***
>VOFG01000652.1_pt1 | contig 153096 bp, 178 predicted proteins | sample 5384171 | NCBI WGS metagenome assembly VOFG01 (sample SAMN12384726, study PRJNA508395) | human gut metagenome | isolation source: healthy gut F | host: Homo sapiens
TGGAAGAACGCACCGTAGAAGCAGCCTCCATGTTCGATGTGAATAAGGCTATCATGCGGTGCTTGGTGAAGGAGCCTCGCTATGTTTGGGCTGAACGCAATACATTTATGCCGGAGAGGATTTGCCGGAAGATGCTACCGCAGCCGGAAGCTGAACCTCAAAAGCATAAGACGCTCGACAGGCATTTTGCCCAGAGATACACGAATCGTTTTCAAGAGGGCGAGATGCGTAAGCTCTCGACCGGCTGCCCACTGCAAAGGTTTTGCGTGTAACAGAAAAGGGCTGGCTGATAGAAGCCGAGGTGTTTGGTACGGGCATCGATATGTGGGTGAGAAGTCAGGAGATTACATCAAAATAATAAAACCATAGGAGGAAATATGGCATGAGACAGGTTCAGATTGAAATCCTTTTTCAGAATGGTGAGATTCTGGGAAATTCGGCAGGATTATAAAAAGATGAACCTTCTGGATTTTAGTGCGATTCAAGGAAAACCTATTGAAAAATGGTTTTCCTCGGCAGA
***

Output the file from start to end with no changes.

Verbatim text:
>VOFG01000652.1_pt1 | contig 153096 bp, 178 predicted proteins | sample 5384171 | NCBI WGS metagenome assembly VOFG01 (sample SAMN12384726, study PRJNA508395) | human gut metagenome | isolation source: healthy gut F | host: Homo sapiens
TGGAAGAACGCACCGTAGAAGCAGCCTCCATGTTCGATGTGAATAAGGCTATCATGCGGTGCTTGGTGAAGGAGCCTCGCTATGTTTGGGCTGAACGCAATACATTTATGCCGGAGAGGATTTGCCGGAAGATGCTACCGCAGCCGGAAGCTGAACCTCAAAAGCATAAGACGCTCGACAGGCATTTTGCCCAGAGATACACGAATCGTTTTCAAGAGGGCGAGATGCGTAAGCTCTCGACCGGCTGCCCACTGCAAAGGTTTTGCGTGTAACAGAAAAGGGCTGGCTGATAGAAGCCGAGGTGTTTGGTACGGGCATCGATATGTGGGTGAGAAGTCAGGAGATTACATCAAAATAATAAAACCATAGGAGGAAATATGGCATGAGACAGGTTCAGATTGAAATCCTTTTTCAGAATGGTGAGATTCTGGGAAATTCGGCAGGATTATAAAAAGATGAACCTTCTGGATTTTAGTGCGATTCAAGGAAAACCTATTGAAAAATGGTTTTCCTCGGCAGA